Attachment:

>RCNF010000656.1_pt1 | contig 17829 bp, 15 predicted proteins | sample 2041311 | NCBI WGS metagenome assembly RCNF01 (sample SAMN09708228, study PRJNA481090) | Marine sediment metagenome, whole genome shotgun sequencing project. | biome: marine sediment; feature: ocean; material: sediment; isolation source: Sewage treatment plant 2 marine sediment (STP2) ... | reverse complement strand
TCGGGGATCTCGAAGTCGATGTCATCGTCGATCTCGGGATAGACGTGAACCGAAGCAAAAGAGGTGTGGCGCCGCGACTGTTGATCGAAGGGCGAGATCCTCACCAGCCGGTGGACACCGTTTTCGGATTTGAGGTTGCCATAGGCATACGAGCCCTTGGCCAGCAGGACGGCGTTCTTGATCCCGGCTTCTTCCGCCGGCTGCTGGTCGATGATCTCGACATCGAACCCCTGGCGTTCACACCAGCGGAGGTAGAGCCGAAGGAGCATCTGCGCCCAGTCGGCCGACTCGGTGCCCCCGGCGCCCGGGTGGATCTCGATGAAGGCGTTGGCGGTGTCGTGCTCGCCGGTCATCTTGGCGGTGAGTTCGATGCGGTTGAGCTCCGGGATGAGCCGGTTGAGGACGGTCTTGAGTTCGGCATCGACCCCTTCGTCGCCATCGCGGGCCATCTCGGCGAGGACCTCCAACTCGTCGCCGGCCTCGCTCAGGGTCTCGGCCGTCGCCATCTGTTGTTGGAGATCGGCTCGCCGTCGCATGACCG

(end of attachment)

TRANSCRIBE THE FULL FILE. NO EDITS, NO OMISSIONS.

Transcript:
>RCNF010000656.1_pt1 | contig 17829 bp, 15 predicted proteins | sample 2041311 | NCBI WGS metagenome assembly RCNF01 (sample SAMN09708228, study PRJNA481090) | Marine sediment metagenome, whole genome shotgun sequencing project. | biome: marine sediment; feature: ocean; material: sediment; isolation source: Sewage treatment plant 2 marine sediment (STP2) ... | reverse complement strand
TCGGGGATCTCGAAGTCGATGTCATCGTCGATCTCGGGATAGACGTGAACCGAAGCAAAAGAGGTGTGGCGCCGCGACTGTTGATCGAAGGGCGAGATCCTCACCAGCCGGTGGACACCGTTTTCGGATTTGAGGTTGCCATAGGCATACGAGCCCTTGGCCAGCAGGACGGCGTTCTTGATCCCGGCTTCTTCCGCCGGCTGCTGGTCGATGATCTCGACATCGAACCCCTGGCGTTCACACCAGCGGAGGTAGAGCCGAAGGAGCATCTGCGCCCAGTCGGCCGACTCGGTGCCCCCGGCGCCCGGGTGGATCTCGATGAAGGCGTTGGCGGTGTCGTGCTCGCCGGTCATCTTGGCGGTGAGTTCGATGCGGTTGAGCTCCGGGATGAGCCGGTTGAGGACGGTCTTGAGTTCGGCATCGACCCCTTCGTCGCCATCGCGGGCCATCTCGGCGAGGACCTCCAACTCGTCGCCGGCCTCGCTCAGGGTCTCGGCCGTCGCCATCTGTTGTTGGAGATCGGCTCGCCGTCGCATGACCG